And it was great to write about a character like Askew, who appears so dark and dangerous. But the trajectory of the book is to find what Kit wants to find, which is the good insights and the child inside the growing boy of Askew.
TEACHINGBOOKS: Being from a mining community, what parts of your own past are included in Kit's Wilderness?
DAVID ALMOND: I wanted to write about a field with a coal mine underneath it; it was very much like the landscape that surrounded my first primary school. I also wanted to write a story about a mining disaster, because the town that I grew up in had a famous mining disaster when 97 men and boys were killed one afternoon. And, we used to go and play around the monument to that pit disaster. On the pit monument, there are just the names of all the people who had died that day. So, I was taking that.
I wanted to write about the past. I wanted to write about that mining disaster and the impact that it has today. I also wanted to write about men. I wanted to write about men who had worked in heavy industry, because in England they're often seen as just being rough, tough, bruising men. But, my experience was that those men – like Kit's grandfather – were actually very tender and had a kind of great facility with language. So, I wanted to put tender stories into the mind and imagination of a man who had lived in a very tough, rough industry. And, I wanted to show him passing something down.
Finally, I wanted to say something about storytelling, that storytelling is something that is about time and generations, about things getting passed down from here, til then, til right into the future. And they come right from the past, which was the link between the cave boy Lak, and the pit and the story and the future...
TEACHINGBOOKS: Please talk about the experience of writing Kit's Wilderness.
DAVID ALMOND: I got a scholarship to go and live in a Scottish castle for a month to write. I wrote a lot of the first half of Kit's Wilderness when I was there. As I was writing it, many complexities began to develop. It was difficult, and it took a lot out of me.
I walked through the castle one day thinking, "I can't do this. It's too hard." But then I thought, "Well, yes, you can, of course you can." And I also had this feeling that maybe the story was a bit too dark and maybe it was a bit too difficult for young readers, and I just had to say, "Well, you can write it. You have to challenge yourself to write it, and you have to trust your readers, so get back to the desk and write it."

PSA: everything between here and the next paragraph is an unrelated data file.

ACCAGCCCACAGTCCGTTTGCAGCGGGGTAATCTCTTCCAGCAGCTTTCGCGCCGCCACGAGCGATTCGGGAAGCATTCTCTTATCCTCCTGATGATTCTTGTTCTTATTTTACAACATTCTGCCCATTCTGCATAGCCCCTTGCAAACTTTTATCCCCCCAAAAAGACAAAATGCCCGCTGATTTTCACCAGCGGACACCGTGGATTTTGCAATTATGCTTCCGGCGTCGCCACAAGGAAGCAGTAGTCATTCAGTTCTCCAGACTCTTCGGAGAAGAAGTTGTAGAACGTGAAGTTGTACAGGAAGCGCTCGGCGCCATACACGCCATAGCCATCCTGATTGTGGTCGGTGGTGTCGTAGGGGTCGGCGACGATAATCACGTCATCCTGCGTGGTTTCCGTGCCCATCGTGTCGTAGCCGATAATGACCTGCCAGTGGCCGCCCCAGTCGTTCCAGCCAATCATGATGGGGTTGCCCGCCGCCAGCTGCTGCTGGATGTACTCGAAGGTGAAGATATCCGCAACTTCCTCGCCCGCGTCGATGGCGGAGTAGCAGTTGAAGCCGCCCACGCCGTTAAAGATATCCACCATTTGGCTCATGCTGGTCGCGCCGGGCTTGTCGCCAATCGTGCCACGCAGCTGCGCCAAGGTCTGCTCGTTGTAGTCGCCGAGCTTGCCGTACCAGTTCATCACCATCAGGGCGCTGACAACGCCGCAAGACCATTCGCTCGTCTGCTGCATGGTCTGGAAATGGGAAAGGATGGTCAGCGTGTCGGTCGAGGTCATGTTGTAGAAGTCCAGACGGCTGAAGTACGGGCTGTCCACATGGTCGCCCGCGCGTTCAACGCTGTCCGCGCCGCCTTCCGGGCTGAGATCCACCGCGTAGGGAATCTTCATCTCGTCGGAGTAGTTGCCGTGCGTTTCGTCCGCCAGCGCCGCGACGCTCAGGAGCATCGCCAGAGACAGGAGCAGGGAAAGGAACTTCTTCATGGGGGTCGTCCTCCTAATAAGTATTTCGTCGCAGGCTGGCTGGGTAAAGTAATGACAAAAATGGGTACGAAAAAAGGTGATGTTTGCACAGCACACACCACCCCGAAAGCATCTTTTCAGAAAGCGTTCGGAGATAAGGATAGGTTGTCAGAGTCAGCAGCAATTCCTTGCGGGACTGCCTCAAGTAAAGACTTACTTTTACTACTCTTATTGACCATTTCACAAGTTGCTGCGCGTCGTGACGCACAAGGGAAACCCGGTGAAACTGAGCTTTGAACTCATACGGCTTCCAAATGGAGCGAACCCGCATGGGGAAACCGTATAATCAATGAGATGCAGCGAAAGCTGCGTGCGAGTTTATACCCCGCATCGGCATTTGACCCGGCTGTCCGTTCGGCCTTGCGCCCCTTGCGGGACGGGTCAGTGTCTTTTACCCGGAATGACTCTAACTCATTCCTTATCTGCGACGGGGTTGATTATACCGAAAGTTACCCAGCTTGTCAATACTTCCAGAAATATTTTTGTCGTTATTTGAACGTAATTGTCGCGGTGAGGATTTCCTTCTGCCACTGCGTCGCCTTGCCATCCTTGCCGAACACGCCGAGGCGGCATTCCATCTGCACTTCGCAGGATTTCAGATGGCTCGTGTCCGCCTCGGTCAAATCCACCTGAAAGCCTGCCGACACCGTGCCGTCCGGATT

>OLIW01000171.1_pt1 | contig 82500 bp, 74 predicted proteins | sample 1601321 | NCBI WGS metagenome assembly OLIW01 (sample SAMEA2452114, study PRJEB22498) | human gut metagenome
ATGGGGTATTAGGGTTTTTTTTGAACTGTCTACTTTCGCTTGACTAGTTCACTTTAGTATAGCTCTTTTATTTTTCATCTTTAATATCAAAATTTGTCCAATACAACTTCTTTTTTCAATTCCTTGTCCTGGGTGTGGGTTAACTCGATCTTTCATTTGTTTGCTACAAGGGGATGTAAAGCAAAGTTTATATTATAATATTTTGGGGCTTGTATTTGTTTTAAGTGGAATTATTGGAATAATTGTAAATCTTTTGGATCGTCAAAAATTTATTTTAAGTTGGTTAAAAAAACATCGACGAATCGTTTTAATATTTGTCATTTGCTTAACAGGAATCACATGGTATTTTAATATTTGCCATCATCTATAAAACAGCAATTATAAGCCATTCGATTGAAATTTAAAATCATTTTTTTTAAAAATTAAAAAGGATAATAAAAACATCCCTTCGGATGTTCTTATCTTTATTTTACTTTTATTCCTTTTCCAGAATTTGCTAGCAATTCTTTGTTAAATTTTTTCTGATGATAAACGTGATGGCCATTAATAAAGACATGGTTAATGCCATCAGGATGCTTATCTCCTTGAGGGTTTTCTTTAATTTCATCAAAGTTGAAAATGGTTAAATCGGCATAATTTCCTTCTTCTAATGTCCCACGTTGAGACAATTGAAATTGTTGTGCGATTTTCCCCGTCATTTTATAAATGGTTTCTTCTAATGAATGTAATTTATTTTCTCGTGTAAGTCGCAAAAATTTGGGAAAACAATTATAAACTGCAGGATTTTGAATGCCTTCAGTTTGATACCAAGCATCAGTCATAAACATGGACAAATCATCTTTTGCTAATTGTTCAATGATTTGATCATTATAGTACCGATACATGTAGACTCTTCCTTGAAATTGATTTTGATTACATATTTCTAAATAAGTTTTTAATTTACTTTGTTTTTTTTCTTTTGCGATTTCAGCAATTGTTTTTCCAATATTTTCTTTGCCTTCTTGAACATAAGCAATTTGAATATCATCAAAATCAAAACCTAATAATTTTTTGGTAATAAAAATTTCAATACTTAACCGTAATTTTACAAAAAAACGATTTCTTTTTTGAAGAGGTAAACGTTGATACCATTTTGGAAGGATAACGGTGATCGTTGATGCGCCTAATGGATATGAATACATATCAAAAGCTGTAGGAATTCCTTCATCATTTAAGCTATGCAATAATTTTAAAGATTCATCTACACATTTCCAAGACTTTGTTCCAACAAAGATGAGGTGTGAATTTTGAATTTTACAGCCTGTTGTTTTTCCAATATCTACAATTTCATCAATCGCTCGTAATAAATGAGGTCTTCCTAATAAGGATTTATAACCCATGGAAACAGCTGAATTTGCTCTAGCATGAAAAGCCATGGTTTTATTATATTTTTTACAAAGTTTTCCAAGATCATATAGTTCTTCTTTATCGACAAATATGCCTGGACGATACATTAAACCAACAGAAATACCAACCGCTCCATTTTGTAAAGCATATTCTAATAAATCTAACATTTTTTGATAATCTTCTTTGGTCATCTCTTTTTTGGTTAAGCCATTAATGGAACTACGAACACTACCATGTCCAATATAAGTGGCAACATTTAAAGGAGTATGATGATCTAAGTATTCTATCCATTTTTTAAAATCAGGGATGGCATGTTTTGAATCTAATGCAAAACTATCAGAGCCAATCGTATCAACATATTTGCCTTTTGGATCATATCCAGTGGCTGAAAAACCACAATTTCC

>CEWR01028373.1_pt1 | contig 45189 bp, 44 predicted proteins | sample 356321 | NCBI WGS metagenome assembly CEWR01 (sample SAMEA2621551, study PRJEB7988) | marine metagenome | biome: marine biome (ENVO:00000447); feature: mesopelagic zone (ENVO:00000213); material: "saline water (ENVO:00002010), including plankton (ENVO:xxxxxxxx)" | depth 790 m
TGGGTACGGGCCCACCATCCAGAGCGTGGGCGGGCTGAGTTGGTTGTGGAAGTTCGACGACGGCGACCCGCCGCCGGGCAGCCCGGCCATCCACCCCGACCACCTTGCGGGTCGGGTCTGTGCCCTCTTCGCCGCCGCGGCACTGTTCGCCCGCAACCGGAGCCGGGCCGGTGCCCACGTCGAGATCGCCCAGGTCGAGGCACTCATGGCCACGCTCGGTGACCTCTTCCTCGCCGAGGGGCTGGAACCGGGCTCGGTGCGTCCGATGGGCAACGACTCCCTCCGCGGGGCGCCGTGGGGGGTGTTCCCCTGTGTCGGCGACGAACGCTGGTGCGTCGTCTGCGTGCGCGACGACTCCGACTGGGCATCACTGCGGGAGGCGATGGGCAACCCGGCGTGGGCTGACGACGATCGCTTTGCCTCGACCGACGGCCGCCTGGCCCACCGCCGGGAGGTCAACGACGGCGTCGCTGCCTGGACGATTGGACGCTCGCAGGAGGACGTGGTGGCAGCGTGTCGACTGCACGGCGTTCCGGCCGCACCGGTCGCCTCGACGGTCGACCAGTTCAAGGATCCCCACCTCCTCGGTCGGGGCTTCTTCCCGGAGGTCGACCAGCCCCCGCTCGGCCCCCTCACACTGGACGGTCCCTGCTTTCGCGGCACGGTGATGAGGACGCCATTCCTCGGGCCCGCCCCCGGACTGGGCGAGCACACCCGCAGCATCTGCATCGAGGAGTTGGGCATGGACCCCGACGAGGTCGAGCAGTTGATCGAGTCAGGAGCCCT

I remember the moment when Lak, the boy from the Ice Age, emerged into the story. That was another challenge to myself. And I took a deep breath and I thought, "I can do anything." It was like I had to say that to myself. And I just took off and wham, I hit into the second half of the novel and it just roared along. After I finished, I was in bed for a week.
TEACHINGBOOKS: What is it about your characters' voices that feels so lyrical?
DAVID ALMOND: I think of writing as being very similar to music. And a lot of the things that I write down, I'll write down because they sound good. I hope they have a meaning and they have help to carry the story forwards. But, I'm also interested in the sound and the voices. So, in Secret Heart, the voice of, say, Joe Maloney, his little stammering voice and Hackenschmidt's big booming, powerful voice, and Corinna flying across the tent all somehow blend to make a kind of music. And that's what I'm kind of hoping to achieve. I want you to see things, but also I want you to almost hear something going on.
TEACHINGBOOKS: Your books are filled with vivid imagery.
DAVID ALMOND: In my writing, I try to use the senses a lot. Kids will often write to me and say, "You do really well at describing the world because you use lots of adjectives." And I'll write back to them and say, "Well, actually I don't do that. What I want to do is to draw the reader in by giving them lots of things to touch and feel and to smell and to hear and to see. That's the way to draw a reader into a book."
My aim, as a writer, is to get the reader absorbed into the story. And the best letters I get from kids are the ones where they say, "I felt like I was in your book, you know, I was in there. I was with Kit." And that's the response I want as a writer. It's nice to have an objective, intellectual response, but the great response is when someone is absorbed in a book.
TEACHINGBOOKS: Heaven Eyes is perhaps the most surreal of your books.
DAVID ALMOND: Heaven Eyes is very weird, but it began with a very practical element. In all my books, the thing that has to predominate for me as the writer is the realism. But Heaven Eyes has these very peculiar elements that just grew and grew and grew. And Heaven Eyes herself – what a strange character. And, her grandpa! What an even stranger character. But, the people holding it together – Erin and January – seem to me to be very strong, courageous and contemporary kids.